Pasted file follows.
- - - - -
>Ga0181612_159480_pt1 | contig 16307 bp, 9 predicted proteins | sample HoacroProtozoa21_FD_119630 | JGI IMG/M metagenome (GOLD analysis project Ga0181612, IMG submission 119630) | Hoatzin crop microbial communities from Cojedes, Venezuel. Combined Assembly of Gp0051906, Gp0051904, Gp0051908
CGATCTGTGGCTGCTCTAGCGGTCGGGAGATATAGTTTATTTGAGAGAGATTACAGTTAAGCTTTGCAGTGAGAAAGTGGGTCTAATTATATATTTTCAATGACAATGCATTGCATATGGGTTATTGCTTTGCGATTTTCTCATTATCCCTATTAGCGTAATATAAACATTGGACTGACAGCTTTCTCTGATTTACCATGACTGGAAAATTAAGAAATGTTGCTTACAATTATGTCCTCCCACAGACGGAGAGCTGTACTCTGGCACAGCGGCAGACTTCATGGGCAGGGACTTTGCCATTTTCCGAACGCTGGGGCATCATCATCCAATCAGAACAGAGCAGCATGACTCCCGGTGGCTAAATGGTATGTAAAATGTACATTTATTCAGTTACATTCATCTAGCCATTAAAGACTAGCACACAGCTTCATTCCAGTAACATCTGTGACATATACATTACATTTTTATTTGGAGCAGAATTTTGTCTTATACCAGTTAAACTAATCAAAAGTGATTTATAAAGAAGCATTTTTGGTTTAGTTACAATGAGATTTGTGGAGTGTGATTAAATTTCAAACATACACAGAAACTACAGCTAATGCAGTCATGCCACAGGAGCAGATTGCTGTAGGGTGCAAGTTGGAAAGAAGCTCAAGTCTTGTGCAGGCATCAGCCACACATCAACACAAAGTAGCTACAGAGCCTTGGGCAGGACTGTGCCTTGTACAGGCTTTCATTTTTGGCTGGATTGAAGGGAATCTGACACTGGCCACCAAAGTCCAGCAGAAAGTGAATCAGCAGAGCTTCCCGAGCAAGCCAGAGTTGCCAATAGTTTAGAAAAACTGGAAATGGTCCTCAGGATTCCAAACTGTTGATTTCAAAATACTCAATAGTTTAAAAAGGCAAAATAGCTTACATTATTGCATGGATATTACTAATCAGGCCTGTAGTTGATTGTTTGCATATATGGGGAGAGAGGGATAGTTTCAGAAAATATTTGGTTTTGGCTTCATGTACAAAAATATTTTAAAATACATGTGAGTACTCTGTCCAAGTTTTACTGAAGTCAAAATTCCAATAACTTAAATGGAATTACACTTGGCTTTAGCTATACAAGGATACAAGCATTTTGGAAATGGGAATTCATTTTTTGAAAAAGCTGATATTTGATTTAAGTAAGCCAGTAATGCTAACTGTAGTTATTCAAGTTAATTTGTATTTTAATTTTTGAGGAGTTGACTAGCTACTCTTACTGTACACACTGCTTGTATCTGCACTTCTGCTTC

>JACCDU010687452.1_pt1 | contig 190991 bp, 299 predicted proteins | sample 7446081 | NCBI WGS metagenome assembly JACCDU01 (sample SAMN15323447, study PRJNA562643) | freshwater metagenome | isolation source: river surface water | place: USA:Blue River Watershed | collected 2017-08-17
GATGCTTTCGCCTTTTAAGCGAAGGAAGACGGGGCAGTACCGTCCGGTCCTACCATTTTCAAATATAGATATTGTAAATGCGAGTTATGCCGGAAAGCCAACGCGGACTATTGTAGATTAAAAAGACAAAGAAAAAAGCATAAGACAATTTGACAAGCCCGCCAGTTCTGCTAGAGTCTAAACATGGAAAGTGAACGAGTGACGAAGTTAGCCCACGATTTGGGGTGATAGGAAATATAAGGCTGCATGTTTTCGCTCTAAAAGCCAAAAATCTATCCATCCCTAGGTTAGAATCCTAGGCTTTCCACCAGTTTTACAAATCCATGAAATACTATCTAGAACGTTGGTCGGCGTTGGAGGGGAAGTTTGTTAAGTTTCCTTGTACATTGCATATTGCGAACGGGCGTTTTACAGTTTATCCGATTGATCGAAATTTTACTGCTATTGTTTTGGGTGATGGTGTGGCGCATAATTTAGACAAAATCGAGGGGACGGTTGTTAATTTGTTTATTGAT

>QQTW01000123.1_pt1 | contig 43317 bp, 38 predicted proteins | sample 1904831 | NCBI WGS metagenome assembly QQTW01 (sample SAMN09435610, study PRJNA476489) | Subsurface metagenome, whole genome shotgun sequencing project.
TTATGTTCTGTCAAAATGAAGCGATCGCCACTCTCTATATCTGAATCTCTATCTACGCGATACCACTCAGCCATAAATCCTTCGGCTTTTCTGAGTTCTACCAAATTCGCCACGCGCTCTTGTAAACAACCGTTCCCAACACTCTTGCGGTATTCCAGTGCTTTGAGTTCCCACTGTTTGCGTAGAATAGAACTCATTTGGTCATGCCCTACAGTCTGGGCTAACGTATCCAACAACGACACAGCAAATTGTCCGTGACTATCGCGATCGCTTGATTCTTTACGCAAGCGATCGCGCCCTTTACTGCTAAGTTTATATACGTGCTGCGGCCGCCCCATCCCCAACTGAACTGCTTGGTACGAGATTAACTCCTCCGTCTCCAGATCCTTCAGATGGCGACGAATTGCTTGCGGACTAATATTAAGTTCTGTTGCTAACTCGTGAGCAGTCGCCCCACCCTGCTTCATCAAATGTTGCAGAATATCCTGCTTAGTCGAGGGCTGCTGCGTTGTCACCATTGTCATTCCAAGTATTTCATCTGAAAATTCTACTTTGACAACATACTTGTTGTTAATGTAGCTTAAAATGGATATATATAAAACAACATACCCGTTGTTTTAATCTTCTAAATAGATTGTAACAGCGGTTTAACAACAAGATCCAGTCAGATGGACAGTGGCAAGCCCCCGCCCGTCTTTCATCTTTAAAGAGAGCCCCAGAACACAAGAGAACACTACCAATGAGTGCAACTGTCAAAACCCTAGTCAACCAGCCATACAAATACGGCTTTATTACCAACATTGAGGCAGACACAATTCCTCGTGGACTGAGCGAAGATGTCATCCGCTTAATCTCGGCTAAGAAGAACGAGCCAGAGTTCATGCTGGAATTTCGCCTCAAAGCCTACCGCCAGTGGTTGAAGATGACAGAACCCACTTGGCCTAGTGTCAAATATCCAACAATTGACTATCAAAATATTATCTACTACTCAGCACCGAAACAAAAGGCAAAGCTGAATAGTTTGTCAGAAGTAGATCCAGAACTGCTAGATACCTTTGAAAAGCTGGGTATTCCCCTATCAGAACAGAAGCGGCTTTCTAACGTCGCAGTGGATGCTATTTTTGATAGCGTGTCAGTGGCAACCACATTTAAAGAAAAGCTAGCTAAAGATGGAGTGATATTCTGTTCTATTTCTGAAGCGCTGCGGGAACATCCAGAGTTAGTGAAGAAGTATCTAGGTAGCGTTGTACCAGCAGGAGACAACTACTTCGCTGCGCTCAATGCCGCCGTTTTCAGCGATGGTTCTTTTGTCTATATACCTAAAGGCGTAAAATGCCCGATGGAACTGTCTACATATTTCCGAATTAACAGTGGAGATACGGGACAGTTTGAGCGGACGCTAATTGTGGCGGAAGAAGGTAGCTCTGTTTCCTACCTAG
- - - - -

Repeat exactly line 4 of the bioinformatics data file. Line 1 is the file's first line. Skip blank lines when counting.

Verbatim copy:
GATGCTTTCGCCTTTTAAGCGAAGGAAGACGGGGCAGTACCGTCCGGTCCTACCATTTTCAAATATAGATATTGTAAATGCGAGTTATGCCGGAAAGCCAACGCGGACTATTGTAGATTAAAAAGACAAAGAAAAAAGCATAAGACAATTTGACAAGCCCGCCAGTTCTGCTAGAGTCTAAACATGGAAAGTGAACGAGTGACGAAGTTAGCCCACGATTTGGGGTGATAGGAAATATAAGGCTGCATGTTTTCGCTCTAAAAGCCAAAAATCTATCCATCCCTAGGTTAGAATCCTAGGCTTTCCACCAGTTTTACAAATCCATGAAATACTATCTAGAACGTTGGTCGGCGTTGGAGGGGAAGTTTGTTAAGTTTCCTTGTACATTGCATATTGCGAACGGGCGTTTTACAGTTTATCCGATTGATCGAAATTTTACTGCTATTGTTTTGGGTGATGGTGTGGCGCATAATTTAGACAAAATCGAGGGGACGGTTGTTAATTTGTTTATTGAT